Paul Curran does not have a blog per se, but he has guest posted all over the place including at Cordelia’s Mom Still and Willowdot’s and Doobster’s (don’t click the link to Doobster… it will just depress you). He also comments a lot over at Gibber’s place. This man knows an awful lot about an awful lot of stuff. In fact, he is pretty much an expert when it comes to healthcare because he has had to live it, through some very difficult times.
I say all of that to lead up to the questions he asked me on the It’s All An Act post:
Do you think medical school prepares a doctor sufficiently for seeing the big picture – the quality of life of the patient – or do they over-emphasize the technical side of practice? As you can tell from the question, my personal experience is that the medical profession spends too much time on the disease or organ and too little on the patient. How do you feel about that statement? Do you find it a common concern?
I agree that there are a fair number of physicians who lack the ability to empathize with their patients. This is probably on par with any other profession but in medicine you feel lack of it more acutely. When a patient is hurting and frightened and confused, more than anything they want someone who can show some degree of compassion.
Why is this so hard for some physicians?
Sometimes it is an issue of survival. Critical care specialists? They are machines. Not very personable. But if I were the one dying, I want that physician on my side even if they are not giving me warm hugs. If you allow yourself to feel everything, you will soon lose yourself to it all.
Sometimes, the subject matter precludes it. Nephrologists? Numbers. All they care about is numbers. And they are crazy smart, too. But take an astrophysicist and put them in the midst a group of religious fanatics and someone is going to go crazy. Or die. The two cannot coexist.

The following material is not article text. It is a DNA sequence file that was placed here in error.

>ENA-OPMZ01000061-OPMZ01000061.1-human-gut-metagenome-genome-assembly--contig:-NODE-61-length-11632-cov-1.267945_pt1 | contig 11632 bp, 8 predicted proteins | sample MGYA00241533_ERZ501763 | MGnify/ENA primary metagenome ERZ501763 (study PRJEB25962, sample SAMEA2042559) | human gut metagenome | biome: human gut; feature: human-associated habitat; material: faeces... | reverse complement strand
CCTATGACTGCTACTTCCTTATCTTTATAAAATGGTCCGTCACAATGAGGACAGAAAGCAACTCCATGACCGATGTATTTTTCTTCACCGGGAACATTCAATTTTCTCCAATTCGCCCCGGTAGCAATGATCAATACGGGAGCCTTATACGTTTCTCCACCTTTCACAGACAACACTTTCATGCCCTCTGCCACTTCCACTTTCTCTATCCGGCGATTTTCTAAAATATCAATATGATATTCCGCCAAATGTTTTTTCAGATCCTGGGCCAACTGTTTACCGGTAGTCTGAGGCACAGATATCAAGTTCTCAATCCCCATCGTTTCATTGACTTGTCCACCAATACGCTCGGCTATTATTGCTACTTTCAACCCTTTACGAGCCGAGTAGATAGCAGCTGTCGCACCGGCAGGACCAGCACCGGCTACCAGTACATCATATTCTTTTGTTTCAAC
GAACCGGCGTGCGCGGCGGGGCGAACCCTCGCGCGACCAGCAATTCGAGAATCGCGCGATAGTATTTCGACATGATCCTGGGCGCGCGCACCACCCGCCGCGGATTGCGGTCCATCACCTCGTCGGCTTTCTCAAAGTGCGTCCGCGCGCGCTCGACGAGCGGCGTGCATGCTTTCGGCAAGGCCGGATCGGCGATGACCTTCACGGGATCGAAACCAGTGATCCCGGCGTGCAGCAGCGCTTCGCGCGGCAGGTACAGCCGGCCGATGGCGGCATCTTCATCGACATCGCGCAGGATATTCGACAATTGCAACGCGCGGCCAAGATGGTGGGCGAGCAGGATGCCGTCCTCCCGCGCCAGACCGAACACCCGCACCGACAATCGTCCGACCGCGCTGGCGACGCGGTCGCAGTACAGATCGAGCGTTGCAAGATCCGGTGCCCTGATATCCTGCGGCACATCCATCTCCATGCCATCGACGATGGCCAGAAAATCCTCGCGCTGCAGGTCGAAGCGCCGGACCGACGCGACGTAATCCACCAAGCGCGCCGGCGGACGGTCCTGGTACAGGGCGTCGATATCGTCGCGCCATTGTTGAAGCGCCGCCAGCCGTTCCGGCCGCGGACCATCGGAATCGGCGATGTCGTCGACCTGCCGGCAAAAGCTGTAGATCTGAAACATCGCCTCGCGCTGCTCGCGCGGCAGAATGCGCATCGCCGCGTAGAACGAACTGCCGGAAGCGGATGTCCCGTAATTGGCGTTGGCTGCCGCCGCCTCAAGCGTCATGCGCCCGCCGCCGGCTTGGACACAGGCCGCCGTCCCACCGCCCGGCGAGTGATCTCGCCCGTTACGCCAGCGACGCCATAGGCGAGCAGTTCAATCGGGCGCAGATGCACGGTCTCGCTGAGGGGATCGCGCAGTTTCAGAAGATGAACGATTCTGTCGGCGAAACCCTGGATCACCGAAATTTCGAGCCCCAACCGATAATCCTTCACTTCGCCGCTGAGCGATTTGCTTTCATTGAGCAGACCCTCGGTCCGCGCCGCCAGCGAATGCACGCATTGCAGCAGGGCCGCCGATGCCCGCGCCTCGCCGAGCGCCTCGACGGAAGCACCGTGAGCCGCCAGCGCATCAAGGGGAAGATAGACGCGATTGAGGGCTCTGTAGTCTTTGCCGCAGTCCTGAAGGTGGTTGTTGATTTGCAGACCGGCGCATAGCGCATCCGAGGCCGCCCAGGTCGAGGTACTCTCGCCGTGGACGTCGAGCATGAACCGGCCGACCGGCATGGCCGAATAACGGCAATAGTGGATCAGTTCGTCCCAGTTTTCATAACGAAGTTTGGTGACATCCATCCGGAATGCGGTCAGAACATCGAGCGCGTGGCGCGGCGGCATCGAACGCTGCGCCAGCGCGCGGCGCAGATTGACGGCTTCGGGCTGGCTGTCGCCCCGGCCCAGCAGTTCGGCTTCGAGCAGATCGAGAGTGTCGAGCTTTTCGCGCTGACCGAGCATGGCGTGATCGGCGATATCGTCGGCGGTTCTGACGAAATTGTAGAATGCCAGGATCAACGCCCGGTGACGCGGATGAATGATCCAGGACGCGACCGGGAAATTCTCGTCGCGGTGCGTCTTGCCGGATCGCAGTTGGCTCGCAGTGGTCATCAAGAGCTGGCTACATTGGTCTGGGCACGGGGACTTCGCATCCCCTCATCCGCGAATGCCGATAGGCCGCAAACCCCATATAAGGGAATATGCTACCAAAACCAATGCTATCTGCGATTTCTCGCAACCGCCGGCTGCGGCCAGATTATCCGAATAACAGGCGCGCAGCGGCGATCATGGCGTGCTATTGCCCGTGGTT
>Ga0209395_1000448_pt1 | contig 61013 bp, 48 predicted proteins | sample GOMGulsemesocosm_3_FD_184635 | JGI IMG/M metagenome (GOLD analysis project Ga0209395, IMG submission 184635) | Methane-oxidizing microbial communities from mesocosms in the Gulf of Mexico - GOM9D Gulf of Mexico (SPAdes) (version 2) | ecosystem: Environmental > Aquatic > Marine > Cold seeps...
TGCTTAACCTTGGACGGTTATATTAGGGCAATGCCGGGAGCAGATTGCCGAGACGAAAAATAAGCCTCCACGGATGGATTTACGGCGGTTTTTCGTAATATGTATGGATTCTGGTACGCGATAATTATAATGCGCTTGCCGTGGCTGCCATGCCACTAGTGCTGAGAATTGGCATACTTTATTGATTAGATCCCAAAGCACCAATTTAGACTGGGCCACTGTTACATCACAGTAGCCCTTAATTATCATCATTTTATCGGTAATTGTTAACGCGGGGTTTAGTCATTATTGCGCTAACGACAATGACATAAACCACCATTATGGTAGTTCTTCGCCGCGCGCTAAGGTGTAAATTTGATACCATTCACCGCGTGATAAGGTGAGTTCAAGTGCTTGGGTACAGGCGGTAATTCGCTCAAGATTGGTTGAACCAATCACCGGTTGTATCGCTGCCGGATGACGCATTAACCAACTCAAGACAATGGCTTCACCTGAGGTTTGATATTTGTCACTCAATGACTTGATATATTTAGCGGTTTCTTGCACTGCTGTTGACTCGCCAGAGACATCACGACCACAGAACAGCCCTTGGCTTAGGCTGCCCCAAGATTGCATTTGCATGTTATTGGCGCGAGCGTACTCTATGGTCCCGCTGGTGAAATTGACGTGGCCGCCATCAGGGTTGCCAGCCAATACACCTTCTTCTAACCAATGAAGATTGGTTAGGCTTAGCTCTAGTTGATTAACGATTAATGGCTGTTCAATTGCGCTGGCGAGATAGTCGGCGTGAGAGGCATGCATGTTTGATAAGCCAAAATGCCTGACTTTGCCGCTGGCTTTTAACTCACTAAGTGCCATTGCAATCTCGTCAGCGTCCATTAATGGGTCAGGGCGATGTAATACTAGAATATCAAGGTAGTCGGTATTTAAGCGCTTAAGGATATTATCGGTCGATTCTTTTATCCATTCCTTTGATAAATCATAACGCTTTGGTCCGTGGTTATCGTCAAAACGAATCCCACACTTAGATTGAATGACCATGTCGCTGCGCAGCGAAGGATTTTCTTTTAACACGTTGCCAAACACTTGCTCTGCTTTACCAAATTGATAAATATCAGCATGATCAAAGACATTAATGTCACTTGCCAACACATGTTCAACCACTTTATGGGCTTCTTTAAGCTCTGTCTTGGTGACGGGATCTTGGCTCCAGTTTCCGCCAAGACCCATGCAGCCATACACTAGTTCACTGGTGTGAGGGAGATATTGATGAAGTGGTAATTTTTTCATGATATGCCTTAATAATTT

Often it is a time issue. In the rush of a busy day it can be hard to slow down and take the time to find that place of empathy. Sometimes it hits me later, long after that patient has left my office, when I have time to process everything. This is one of the reasons why divorce rates are so high among physicians. The job is fast paced and demanding and overwhelming and at the end of the day there has not been enough time to even consider your partner’s needs, much less fullfill them. Patients get lost in that, too.
How do you fix it?
Some will probably disagree with me, but I am not really sure that empathy can be taught. Certain people are born with the ability to place themselves in someone else’s shoes. Some people stumble upon it, often because of finding themselves living through something awful. Others have to be taught how to fake it.
The market rewards empathy. When I refer patients to specialists, I want someone who first knows their stuff, but secondly someone that the patient will like. I try to match personalities if I can. Not everyone wants a physician who holds their hand. Doing it like that makes me look good. Managing up the other physician doesn’t hurt, either. “This neurologist is just the best there is!” But getting patients in to someone personable is often not possible… those physicians are too busy. High demand. When we have to settle on someone else, I will often tell patients about that physician’s personality… knowing what they are getting into often helps.
What do you all think?